After Suppiluliumas I, and a very brief reign by his eldest son, another son, Mursili II became king (c. 1330). Having inherited a position of strength in the east, Mursili was able to turn his attention to the west, where he attacked Arzawa and a city known as Millawanda (Miletus), which was under the control of Ahhiyawa. More recent research based on new readings and interpretations of the Hittite texts, as well as of the material evidence for Mycenaean contacts with the Anatolian mainland, came to the conclusion that Ahhiyawa referred to Mycenaean Greece, or at least to a part of it.

After this date, the power of both the Hittites and Egyptians began to decline yet again because of the power of the Assyrians. The Assyrian king Shalmaneser I had seized the opportunity to vanquish Hurria and Mitanni, occupy their lands, and expand up to the head of the Euphrates in Anatolia and into Babylonia, Ancient Iran, Aram (Syria), Canaan (Israel) and Phoenicia, while Muwatalli was preoccupied with the Egyptians. The Hittites had vainly tried to preserve the Mitanni kingdom with military support. Assyria now posed just as great a threat to Hittite trade routes as Egypt ever had. Muwatalli's son, Urhi-Teshub, took the throne and ruled as king for seven years as Mursili III before being ousted by his uncle, Hattusili III after a brief civil war. In response to increasing Assyrian annexation of Hittite territory, he concluded a peace and alliance with Ramesses II (also fearful of Assyria), presenting his daughter's hand in marriage to the Pharaoh. The "Treaty of Kadesh", one of the oldest completely surviving treaties in history, fixed their mutual boundaries in southern Canaan, and was signed in the 21st year of Rameses (c. 1258 BC). Terms of this treaty included the marriage of one of the Hittite princesses to Ramesses.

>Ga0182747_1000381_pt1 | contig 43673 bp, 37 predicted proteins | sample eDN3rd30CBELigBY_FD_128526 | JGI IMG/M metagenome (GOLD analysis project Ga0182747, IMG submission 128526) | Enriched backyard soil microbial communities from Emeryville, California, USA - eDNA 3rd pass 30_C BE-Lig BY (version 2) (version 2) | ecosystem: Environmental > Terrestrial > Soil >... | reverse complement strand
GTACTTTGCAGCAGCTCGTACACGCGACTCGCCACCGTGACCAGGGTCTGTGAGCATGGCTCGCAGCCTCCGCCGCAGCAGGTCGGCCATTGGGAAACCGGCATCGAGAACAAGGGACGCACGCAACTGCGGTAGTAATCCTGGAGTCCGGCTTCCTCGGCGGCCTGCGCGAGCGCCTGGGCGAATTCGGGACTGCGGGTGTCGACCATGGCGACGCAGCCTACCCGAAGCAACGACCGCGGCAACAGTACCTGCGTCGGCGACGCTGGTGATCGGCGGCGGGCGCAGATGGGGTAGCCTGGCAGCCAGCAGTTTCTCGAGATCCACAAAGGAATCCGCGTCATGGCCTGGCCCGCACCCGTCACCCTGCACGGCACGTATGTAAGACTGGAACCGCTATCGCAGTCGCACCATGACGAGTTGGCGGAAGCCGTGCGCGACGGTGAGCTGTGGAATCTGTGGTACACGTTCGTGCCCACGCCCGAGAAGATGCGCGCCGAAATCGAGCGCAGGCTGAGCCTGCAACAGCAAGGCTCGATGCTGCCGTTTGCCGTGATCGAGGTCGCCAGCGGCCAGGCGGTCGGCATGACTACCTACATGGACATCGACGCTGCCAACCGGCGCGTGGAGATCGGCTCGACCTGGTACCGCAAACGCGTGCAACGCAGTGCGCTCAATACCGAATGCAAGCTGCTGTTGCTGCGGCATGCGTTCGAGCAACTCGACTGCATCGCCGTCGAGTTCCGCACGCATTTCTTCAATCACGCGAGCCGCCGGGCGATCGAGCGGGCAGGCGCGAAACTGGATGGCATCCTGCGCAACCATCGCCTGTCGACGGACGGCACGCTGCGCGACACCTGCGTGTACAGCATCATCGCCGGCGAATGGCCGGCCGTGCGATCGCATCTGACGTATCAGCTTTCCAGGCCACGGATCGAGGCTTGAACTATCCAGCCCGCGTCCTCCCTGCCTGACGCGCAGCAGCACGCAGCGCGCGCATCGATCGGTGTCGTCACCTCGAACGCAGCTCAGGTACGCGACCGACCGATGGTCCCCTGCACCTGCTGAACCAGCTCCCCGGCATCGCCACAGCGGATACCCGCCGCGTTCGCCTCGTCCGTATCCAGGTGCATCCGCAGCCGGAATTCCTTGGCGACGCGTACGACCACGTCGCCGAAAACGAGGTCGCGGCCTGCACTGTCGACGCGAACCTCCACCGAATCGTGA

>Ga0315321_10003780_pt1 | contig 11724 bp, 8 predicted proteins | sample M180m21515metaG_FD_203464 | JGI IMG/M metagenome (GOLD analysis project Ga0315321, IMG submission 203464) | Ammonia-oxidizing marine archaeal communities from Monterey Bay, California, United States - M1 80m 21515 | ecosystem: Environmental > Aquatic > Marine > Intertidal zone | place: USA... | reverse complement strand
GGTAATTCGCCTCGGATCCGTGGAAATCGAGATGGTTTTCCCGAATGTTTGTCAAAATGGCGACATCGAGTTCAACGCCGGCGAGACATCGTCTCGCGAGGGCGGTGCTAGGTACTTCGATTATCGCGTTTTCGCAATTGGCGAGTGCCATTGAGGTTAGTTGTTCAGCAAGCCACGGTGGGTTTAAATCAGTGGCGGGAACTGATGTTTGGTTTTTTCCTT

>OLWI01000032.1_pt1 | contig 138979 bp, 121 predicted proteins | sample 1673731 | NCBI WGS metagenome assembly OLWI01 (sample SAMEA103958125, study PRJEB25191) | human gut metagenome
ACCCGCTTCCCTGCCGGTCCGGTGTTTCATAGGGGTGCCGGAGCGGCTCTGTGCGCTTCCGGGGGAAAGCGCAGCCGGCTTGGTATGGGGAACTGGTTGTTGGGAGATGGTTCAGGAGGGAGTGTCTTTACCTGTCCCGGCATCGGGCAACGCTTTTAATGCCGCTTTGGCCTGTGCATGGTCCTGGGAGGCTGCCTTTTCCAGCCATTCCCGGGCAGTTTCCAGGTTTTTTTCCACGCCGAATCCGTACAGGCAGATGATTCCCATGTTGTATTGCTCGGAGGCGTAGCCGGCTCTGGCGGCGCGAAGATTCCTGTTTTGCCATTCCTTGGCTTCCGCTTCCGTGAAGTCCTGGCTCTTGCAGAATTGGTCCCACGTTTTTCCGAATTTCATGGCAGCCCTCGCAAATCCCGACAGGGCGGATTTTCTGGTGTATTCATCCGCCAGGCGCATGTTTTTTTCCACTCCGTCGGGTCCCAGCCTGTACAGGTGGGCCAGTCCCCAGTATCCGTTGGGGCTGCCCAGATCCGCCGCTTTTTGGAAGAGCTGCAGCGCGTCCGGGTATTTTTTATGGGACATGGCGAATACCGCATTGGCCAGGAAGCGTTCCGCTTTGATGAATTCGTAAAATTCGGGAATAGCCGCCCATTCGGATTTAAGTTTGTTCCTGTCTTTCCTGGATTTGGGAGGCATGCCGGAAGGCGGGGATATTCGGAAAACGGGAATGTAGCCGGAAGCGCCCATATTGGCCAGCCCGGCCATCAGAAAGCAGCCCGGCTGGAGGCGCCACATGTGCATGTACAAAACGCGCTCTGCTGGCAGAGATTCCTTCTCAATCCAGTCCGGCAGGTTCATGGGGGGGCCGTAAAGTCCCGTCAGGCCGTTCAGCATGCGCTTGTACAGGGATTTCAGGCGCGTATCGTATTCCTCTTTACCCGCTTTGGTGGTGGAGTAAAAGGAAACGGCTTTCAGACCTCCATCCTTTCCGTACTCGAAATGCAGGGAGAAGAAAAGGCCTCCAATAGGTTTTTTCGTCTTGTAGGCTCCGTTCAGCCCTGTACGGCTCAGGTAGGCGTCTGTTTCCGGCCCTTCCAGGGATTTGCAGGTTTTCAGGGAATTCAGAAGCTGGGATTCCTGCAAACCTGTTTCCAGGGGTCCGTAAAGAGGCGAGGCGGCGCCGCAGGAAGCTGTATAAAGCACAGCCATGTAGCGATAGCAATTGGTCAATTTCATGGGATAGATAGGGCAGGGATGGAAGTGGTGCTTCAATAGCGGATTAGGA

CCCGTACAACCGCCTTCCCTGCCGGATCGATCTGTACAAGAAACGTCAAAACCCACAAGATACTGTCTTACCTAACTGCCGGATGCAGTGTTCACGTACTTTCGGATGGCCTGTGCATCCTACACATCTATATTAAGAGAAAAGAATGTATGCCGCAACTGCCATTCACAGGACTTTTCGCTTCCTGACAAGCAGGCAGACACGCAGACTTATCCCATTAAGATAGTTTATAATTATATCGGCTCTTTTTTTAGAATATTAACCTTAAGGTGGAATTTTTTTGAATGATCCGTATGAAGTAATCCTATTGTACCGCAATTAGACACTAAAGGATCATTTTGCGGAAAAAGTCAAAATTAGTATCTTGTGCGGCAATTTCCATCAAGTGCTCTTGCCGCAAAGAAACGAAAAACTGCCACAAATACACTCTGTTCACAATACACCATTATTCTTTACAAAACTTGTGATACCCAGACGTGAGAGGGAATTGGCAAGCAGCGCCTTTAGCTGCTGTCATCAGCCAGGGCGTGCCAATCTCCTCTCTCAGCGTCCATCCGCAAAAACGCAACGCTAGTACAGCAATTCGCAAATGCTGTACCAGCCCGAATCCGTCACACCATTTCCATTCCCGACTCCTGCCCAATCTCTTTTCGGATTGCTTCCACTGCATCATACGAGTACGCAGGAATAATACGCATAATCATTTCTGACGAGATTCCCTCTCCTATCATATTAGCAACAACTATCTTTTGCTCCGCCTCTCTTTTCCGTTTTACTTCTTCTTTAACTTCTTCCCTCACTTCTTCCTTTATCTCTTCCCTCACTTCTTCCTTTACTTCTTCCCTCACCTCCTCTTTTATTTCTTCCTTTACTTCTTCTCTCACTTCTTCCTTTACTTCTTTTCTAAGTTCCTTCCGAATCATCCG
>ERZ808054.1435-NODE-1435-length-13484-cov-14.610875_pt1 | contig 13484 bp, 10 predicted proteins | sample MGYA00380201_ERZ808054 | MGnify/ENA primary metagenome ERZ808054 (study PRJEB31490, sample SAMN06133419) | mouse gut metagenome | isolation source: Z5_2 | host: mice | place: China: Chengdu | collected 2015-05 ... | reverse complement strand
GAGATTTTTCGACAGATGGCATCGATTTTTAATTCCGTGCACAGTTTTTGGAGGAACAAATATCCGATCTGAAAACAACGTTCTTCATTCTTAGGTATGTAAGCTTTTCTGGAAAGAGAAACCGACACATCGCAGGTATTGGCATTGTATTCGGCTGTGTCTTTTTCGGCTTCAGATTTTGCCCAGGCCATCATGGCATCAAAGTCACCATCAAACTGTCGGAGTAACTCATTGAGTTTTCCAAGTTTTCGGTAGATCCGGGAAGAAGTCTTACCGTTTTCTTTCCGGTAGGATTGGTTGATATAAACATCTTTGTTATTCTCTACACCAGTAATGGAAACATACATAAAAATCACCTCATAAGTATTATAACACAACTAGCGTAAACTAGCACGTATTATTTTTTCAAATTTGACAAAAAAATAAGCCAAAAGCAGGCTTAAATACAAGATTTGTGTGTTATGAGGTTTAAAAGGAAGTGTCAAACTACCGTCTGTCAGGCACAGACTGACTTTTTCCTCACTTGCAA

Hattusili's son, Tudhaliya IV, was the last strong Hittite king able to keep the Assyrians out of the Hittite heartland to some degree at least, though he too lost much territory to them, and was heavily defeated by Tukulti-Ninurta I of Assyria in the Battle of Nihriya. He even temporarily annexed the Greek island of Cyprus, before that too fell to Assyria. The very last king, Suppiluliuma II also managed to win some victories, including a naval battle against Alashiya off the coast of Cyprus.[52] But the Assyrians, under Ashur-resh-ishi I had by this time annexed much Hittite territory in Asia Minor and Syria, driving out and defeating the Babylonian king Nebuchadnezzar I in the process, who also had eyes on Hittite lands. The Sea Peoples had already begun their push down the Mediterranean coastline, starting from the Aegean, and continuing all the way to Canaan, founding the state of Philistia—taking Cilicia and Cyprus away from the Hittites en route and cutting off their coveted trade routes. This left the Hittite homelands vulnerable to attack from all directions, and Hattusa was burnt to the ground sometime around 1180 BC following a combined onslaught from new waves of invaders, the Kaskas, Phrygians and Bryges. The Hittite Kingdom thus vanished from historical records, much of the territory being seized by Assyria. While the attacks from the Sea People and aggressive tribes, known as the Gasga, pushed the Hittites towards the end of Hittite power, many internal issues also led to the end of the Hittite kingdom. The end of the empire was part of the larger Bronze Age Collapse. This lead to the fragmentation of the former Empire into smaller independent states known as the Neo-Hittite Kingdoms